The principles that rule this blog

Principles that will govern my thoughts as I express them here (from my opening statement):


  • Freedom of the individual should be as total as possible, limited only by the fact that nobody should be free to cause physical injury to another, or to deprive another person of his freedoms.
  • Government is necessary primarily to provide those services that private enterprise won't, or won't at a price that people can afford.
  • No person has a right to have his own beliefs on religious, moral, political, or other controversial issues imposed on others who do not share those beliefs.

I believe that Abraham Lincoln expressed it very well:

“The legitimate object of government is to do for a community of people whatever they need to have done, but cannot do, at all, or cannot
so well do, for themselves — in their separate, individual capacities.”


Comments will be invited, and I will attempt to reply to any comments that are offered in a serious and non-abusive manner. However, I will not tolerate abusive or profane language (my reasoning is that this is my blog, and so I can control it; I wouldn't interfere with your using such language on your own!)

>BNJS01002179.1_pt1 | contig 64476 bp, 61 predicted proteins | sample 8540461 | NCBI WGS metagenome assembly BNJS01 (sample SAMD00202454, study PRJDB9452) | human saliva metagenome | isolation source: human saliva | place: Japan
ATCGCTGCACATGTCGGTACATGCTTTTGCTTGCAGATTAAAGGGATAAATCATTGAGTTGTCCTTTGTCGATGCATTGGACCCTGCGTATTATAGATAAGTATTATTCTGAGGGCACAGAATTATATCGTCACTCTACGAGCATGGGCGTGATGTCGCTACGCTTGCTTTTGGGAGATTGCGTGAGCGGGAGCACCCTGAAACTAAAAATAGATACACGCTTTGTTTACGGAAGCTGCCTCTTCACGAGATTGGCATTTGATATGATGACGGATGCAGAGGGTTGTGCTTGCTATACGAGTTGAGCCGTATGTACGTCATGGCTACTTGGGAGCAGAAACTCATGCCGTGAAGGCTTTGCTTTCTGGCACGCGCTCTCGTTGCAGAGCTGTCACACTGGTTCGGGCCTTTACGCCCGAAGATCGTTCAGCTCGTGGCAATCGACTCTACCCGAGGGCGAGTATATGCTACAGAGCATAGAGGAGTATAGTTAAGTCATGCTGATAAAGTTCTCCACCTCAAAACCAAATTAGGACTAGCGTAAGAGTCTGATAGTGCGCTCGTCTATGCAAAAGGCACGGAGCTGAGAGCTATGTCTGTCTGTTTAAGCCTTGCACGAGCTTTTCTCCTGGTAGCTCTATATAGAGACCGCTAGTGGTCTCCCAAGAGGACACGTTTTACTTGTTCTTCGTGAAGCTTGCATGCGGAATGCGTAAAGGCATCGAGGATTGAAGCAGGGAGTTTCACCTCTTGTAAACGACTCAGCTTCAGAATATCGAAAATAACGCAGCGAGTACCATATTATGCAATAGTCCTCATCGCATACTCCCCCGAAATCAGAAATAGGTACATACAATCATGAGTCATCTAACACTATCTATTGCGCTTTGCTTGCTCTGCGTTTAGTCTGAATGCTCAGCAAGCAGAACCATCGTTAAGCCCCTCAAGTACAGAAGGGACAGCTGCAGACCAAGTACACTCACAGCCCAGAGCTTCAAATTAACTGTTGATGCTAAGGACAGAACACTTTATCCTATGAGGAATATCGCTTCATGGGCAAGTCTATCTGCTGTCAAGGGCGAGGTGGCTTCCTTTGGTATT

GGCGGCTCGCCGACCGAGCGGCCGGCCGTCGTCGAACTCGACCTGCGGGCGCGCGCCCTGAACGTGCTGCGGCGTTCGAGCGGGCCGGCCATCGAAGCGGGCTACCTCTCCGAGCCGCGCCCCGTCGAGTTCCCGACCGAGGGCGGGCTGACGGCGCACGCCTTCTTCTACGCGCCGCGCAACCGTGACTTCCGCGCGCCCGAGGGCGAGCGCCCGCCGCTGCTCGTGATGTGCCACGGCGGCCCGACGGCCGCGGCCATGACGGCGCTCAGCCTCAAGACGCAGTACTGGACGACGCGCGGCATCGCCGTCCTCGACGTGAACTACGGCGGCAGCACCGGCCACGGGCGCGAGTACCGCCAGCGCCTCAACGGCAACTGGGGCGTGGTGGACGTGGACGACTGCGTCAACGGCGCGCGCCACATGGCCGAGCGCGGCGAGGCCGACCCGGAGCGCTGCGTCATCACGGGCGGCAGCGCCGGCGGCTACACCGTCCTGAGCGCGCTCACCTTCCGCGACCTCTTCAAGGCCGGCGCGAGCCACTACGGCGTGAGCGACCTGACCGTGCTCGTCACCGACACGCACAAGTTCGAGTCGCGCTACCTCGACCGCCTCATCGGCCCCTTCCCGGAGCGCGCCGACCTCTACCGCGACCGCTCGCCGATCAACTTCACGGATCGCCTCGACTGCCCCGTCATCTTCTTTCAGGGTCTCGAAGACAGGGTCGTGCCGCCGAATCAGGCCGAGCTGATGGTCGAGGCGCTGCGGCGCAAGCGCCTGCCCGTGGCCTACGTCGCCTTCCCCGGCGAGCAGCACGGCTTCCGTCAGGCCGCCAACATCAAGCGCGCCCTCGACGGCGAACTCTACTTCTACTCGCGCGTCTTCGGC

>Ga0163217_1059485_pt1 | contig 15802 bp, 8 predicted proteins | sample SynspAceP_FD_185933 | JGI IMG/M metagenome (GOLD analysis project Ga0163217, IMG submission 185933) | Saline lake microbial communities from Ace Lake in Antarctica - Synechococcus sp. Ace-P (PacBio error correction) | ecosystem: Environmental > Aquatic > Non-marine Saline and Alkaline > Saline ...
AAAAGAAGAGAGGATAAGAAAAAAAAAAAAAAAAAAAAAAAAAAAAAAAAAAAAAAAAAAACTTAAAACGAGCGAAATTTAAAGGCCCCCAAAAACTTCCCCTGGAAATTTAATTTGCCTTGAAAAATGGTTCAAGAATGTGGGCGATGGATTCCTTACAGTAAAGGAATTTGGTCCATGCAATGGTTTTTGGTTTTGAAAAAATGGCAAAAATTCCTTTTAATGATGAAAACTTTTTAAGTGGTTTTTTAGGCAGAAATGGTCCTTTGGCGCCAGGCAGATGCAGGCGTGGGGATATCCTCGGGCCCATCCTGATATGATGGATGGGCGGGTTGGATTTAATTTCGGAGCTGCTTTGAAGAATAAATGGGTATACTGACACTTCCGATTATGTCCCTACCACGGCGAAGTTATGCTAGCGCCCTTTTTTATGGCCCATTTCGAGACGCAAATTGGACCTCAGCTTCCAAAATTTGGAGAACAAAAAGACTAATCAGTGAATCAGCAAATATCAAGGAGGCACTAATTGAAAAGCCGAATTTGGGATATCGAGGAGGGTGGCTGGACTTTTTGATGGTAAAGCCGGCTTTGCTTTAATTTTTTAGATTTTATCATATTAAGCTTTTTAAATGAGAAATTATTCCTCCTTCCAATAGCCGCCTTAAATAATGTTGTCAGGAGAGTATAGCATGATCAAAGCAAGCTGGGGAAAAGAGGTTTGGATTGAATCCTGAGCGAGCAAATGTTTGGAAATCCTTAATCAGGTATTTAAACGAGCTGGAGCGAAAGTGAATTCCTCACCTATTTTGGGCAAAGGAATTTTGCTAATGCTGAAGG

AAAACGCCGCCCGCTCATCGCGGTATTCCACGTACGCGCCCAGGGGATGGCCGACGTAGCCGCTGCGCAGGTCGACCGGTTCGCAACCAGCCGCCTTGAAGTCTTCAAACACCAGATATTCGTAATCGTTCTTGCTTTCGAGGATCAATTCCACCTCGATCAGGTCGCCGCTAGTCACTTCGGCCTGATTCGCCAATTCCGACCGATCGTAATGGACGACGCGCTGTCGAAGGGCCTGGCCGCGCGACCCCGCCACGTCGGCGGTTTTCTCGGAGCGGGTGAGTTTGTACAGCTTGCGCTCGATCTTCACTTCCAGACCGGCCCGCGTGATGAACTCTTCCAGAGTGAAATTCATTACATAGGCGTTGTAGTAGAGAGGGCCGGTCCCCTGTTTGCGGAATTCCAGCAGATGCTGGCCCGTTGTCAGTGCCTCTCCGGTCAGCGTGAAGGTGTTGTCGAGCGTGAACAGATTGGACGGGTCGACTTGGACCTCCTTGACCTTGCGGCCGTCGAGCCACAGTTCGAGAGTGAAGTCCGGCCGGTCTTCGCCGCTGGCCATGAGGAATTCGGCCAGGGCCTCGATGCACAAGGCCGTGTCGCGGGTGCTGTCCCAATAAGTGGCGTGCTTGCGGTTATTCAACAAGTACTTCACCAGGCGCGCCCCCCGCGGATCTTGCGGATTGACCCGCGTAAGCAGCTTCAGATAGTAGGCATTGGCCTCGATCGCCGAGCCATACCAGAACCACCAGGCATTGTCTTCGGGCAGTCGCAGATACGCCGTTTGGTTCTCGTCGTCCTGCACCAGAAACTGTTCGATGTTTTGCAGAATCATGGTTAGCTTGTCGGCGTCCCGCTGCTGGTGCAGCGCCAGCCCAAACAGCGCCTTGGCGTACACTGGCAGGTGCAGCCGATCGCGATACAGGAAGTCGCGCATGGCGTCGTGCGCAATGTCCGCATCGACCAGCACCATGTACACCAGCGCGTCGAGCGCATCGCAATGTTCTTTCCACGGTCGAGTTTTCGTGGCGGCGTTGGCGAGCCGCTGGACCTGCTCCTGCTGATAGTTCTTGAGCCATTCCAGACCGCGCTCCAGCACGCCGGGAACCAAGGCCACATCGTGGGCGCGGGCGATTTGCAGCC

If anyone finds an opinion that I express to be contrary to my principles, they are welcome to point this out. I hope that I can make a rational case for my comments. Because, in fact, one label I'll happily accept is rationalist.

Friday, September 07, 2012

Bob Woodward's new book points out how incompetent President Obama is!

According to Bob Woodward's book, “The Price of Politics,” (reported by ABC News) there was almost an agreement between President Barack Obama and Speaker of the House John Boehner that would have established the kind of budget compromise that some moderate blogs have advocated: a mixture of spending cuts and revenue enhancements.

The book … shows how close the president and the House speaker were to defying Washington odds and establishing a spending framework that included both new revenues and major changes to long-sacred entitlement programs.

But at a critical juncture, with an agreement tantalizingly close, Obama pressed Boehner for additional taxes as part of a final deal — a miscalculation, in retrospect, given how far the House speaker felt he'd already gone.


President Obama, obviously, had no impression how much pressure Speaker Boehner was under from his own conference — or at least from the “Tea Party” wing — and ended up exerting more pressure than the Speaker could take. He tried to call the Speaker, but Boehner took his time replying.

When Boehner finally did call back, he jettisoned the entire deal. Obama lost his famous cool, according to Woodward, with a “flash of pure fury” coming from the president; one staffer in the room said Obama gripped the phone so tightly he thought he would break it.

“He was spewing coals,” Boehner told Woodward, in what is described as a borderline “presidential tirade.”

“He was pissed…. He wasn't going to get a damn dime more out of me. He knew how far out on a limb I was. But he was hot. It was clear to me that coming to an agreement with him was not going to happen, and that I had to go to Plan B.”